In her concise May 15 article “Obamacare got them insurance, but patients still face barriers” Arielle Levin Becker outlined some of the major problems facing the “newly insured” under Obamacare.

Although there are several points I would like to respond to, the most important is the shortage of primary care doctors.

There is no doubt that these doctors are over-worked and over-booked. Many are not taking on new patients. Burnout is a common complaint. I can’t think of any who recommended a career in primary care to their children.

And, because they are rushed, patients feel that they are not treated as individuals and increasingly they see the health system as impersonal.

The shortage of primary care doctors has been addressed recently and Gov. Malloy recently signed a bill giving the advanced practice registered nurses (APRNs) the right to practice independently. This has great potential to lessen the load on the doctors and to make it easier for patients to get primary care. It also will allow the doctors to practice in a more personal way.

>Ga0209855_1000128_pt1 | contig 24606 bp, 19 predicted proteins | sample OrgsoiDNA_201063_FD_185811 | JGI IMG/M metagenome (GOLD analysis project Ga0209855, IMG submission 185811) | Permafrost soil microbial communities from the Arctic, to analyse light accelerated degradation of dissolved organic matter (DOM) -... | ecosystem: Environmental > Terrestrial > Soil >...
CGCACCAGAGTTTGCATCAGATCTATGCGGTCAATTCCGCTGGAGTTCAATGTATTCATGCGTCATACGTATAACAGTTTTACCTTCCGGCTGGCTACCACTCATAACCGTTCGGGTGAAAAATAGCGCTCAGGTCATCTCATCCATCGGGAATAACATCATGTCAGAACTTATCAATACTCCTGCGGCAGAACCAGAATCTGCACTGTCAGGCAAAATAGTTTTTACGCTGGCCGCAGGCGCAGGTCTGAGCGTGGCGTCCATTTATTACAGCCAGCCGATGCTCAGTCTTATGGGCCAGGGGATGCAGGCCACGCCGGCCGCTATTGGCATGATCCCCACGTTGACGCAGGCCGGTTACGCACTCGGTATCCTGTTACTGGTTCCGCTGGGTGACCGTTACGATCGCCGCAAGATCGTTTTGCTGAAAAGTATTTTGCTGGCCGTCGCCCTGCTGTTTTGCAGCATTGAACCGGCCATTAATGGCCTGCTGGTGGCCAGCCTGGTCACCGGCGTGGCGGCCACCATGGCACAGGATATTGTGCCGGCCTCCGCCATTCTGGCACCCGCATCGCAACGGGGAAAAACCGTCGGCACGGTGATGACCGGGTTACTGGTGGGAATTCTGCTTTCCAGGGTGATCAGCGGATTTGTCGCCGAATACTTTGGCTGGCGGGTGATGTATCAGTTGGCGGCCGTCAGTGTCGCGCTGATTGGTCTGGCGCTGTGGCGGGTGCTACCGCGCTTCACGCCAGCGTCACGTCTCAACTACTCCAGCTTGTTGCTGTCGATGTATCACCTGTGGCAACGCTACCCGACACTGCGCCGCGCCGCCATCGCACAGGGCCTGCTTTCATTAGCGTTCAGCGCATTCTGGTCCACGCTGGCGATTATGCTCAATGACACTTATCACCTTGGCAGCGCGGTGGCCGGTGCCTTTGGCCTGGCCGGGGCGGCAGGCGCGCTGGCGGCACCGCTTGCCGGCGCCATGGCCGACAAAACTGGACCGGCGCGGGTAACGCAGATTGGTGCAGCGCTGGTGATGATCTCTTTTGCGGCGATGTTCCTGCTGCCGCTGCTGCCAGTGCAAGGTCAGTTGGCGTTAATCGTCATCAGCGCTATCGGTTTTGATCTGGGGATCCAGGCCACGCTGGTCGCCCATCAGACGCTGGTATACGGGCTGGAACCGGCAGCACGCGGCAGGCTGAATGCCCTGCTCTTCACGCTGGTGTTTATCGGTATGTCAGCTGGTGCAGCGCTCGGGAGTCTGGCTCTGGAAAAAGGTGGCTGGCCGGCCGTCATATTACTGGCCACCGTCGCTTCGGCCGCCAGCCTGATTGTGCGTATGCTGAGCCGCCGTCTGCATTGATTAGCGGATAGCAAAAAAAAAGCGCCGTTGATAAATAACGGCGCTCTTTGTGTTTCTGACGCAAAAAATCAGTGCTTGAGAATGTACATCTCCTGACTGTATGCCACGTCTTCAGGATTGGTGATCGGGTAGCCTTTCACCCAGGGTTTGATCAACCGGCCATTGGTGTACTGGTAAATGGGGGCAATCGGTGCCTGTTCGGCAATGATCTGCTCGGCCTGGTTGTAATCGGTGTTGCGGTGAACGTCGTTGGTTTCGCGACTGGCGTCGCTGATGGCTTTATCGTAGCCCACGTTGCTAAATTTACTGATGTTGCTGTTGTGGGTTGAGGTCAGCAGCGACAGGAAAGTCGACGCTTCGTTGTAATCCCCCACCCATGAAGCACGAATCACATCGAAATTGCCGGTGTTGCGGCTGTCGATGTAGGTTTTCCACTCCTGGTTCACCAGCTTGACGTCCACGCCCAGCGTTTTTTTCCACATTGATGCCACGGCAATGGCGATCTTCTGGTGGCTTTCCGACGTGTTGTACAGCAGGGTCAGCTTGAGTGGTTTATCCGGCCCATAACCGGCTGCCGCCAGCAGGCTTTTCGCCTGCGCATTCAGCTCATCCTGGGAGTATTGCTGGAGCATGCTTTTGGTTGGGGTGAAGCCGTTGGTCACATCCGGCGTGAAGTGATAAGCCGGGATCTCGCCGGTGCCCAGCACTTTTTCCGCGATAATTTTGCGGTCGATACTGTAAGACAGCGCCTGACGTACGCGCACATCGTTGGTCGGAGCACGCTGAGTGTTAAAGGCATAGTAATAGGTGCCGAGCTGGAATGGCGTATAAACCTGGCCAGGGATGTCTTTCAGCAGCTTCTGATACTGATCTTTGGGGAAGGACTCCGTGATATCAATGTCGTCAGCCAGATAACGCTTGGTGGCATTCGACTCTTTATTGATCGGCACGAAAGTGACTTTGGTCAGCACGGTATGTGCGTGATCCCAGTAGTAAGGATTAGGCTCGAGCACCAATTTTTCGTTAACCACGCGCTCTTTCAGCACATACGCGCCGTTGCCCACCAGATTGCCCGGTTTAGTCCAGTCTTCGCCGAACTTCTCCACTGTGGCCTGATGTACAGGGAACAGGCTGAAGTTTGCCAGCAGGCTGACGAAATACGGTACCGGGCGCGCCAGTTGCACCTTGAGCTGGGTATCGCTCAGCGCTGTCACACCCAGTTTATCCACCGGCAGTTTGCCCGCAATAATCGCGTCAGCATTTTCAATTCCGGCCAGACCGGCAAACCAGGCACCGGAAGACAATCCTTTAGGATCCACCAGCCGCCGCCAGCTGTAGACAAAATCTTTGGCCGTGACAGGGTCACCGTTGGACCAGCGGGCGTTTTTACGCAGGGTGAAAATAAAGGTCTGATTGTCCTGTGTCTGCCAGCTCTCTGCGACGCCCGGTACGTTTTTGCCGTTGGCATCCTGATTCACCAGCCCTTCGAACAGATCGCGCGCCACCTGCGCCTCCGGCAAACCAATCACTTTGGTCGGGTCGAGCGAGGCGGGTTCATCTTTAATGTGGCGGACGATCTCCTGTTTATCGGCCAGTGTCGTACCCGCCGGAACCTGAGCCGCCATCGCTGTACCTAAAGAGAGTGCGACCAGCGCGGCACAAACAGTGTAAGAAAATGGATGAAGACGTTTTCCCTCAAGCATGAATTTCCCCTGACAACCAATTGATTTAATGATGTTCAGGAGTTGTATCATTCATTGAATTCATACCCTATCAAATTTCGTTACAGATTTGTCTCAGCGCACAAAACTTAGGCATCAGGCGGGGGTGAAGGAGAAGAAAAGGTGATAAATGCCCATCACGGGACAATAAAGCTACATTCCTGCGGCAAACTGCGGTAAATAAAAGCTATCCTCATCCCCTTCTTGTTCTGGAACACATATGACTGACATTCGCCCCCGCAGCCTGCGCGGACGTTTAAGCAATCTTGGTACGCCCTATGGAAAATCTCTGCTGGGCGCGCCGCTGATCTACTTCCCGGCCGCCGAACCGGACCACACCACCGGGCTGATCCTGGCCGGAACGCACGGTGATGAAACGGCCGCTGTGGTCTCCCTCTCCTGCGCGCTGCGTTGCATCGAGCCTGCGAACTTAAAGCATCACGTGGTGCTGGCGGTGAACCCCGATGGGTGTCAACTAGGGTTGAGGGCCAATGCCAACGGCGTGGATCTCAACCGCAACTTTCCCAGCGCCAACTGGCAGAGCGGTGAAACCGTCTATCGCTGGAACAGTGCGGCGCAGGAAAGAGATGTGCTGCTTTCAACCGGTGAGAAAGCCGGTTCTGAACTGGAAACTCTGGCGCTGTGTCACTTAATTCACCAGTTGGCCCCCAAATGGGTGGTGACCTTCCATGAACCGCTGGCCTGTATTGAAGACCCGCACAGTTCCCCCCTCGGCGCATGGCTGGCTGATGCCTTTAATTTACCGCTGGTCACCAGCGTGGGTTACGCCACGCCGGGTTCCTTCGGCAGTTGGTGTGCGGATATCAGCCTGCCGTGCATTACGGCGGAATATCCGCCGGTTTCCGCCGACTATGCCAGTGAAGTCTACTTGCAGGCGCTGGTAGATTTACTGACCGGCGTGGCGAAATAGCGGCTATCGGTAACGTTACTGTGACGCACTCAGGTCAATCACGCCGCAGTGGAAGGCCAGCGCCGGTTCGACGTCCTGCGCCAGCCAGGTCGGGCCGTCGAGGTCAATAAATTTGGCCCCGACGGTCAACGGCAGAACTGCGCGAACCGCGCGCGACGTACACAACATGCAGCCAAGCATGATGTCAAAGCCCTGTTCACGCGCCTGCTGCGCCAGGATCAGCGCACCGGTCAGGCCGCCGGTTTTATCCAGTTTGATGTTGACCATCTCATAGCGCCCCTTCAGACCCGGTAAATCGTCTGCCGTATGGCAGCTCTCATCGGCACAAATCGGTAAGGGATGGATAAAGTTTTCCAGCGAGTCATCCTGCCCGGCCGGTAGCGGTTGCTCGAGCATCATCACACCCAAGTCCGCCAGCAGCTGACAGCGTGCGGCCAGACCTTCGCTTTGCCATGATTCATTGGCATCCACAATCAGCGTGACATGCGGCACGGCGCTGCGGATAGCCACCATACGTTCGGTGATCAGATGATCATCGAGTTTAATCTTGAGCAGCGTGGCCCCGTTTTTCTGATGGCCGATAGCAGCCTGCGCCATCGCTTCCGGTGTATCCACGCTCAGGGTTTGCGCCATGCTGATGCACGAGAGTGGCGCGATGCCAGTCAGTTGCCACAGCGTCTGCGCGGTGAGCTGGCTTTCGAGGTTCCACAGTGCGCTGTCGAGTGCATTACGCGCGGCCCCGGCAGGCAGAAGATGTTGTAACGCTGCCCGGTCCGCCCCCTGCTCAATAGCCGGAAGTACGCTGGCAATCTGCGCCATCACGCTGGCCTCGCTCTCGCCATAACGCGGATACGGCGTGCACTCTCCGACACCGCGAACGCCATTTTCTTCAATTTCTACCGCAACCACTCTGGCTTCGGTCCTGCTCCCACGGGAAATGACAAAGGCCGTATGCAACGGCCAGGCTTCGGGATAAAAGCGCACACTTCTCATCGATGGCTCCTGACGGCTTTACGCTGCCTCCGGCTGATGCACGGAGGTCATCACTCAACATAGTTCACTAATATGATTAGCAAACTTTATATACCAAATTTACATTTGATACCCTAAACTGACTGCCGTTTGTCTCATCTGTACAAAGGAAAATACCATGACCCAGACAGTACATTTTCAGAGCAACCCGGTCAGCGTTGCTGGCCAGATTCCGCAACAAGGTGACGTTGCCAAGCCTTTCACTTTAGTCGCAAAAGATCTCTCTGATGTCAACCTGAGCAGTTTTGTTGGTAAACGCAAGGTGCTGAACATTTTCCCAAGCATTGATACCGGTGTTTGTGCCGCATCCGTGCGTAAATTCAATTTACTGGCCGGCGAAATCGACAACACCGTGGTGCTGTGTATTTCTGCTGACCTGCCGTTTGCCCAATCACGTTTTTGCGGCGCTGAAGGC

By joining the primary care workforce, the APRNs will be able to handle many common medical problems that do not require an MD degree and make it easier for people to get medical care.

Colds, sore throats, school physicals, and monitoring diabetes and hypertension are just a few of the many areas that the APRNs can make it easier for the “newly insured” to get care.

The APRNs won’t solve all of the problems mentioned in the article, but by making it easier for patients to get their primary care problems taken care of, they will solve one large part of the problem.

The highly respected Institute of Medicine which acts as an advisor to the federal government has given its support to the APRNs to independently take care of those types of primary care service for which they were trained.

So far about 22 states have given APRNs the right to practice independently, Connecticut being the most recent.

Dr. Edward Volpintesta practices family medicine in Bethel, CT.

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